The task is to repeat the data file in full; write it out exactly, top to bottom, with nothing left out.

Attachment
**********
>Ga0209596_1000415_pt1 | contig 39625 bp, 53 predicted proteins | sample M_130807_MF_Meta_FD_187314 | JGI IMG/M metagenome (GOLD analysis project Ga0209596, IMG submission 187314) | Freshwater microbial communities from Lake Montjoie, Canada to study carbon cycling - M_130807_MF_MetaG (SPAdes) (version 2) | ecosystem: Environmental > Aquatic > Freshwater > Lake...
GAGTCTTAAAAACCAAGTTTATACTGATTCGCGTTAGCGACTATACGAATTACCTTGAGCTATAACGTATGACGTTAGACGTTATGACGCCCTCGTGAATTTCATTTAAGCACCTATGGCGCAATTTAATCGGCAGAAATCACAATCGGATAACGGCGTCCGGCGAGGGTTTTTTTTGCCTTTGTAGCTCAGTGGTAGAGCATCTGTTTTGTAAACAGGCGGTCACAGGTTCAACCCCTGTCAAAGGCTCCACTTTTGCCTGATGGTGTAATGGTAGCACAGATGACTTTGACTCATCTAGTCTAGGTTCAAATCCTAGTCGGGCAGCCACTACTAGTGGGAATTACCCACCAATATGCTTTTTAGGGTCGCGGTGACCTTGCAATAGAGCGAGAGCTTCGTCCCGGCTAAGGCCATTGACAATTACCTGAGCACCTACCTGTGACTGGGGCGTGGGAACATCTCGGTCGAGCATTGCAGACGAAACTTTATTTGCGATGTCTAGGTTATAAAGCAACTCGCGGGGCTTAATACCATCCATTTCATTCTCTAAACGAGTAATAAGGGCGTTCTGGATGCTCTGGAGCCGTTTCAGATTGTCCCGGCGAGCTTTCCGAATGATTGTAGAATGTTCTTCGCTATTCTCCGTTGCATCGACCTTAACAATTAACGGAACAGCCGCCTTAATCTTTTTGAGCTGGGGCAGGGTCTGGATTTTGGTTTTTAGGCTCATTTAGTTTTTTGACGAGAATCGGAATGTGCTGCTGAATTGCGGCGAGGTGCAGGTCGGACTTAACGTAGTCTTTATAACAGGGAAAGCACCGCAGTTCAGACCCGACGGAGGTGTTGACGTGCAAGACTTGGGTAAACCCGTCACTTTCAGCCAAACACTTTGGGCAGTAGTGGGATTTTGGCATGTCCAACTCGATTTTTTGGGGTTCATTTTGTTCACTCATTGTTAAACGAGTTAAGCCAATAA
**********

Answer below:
>Ga0209596_1000415_pt1 | contig 39625 bp, 53 predicted proteins | sample M_130807_MF_Meta_FD_187314 | JGI IMG/M metagenome (GOLD analysis project Ga0209596, IMG submission 187314) | Freshwater microbial communities from Lake Montjoie, Canada to study carbon cycling - M_130807_MF_MetaG (SPAdes) (version 2) | ecosystem: Environmental > Aquatic > Freshwater > Lake...
GAGTCTTAAAAACCAAGTTTATACTGATTCGCGTTAGCGACTATACGAATTACCTTGAGCTATAACGTATGACGTTAGACGTTATGACGCCCTCGTGAATTTCATTTAAGCACCTATGGCGCAATTTAATCGGCAGAAATCACAATCGGATAACGGCGTCCGGCGAGGGTTTTTTTTGCCTTTGTAGCTCAGTGGTAGAGCATCTGTTTTGTAAACAGGCGGTCACAGGTTCAACCCCTGTCAAAGGCTCCACTTTTGCCTGATGGTGTAATGGTAGCACAGATGACTTTGACTCATCTAGTCTAGGTTCAAATCCTAGTCGGGCAGCCACTACTAGTGGGAATTACCCACCAATATGCTTTTTAGGGTCGCGGTGACCTTGCAATAGAGCGAGAGCTTCGTCCCGGCTAAGGCCATTGACAATTACCTGAGCACCTACCTGTGACTGGGGCGTGGGAACATCTCGGTCGAGCATTGCAGACGAAACTTTATTTGCGATGTCTAGGTTATAAAGCAACTCGCGGGGCTTAATACCATCCATTTCATTCTCTAAACGAGTAATAAGGGCGTTCTGGATGCTCTGGAGCCGTTTCAGATTGTCCCGGCGAGCTTTCCGAATGATTGTAGAATGTTCTTCGCTATTCTCCGTTGCATCGACCTTAACAATTAACGGAACAGCCGCCTTAATCTTTTTGAGCTGGGGCAGGGTCTGGATTTTGGTTTTTAGGCTCATTTAGTTTTTTGACGAGAATCGGAATGTGCTGCTGAATTGCGGCGAGGTGCAGGTCGGACTTAACGTAGTCTTTATAACAGGGAAAGCACCGCAGTTCAGACCCGACGGAGGTGTTGACGTGCAAGACTTGGGTAAACCCGTCACTTTCAGCCAAACACTTTGGGCAGTAGTGGGATTTTGGCATGTCCAACTCGATTTTTTGGGGTTCATTTTGTTCACTCATTGTTAAACGAGTTAAGCCAATAA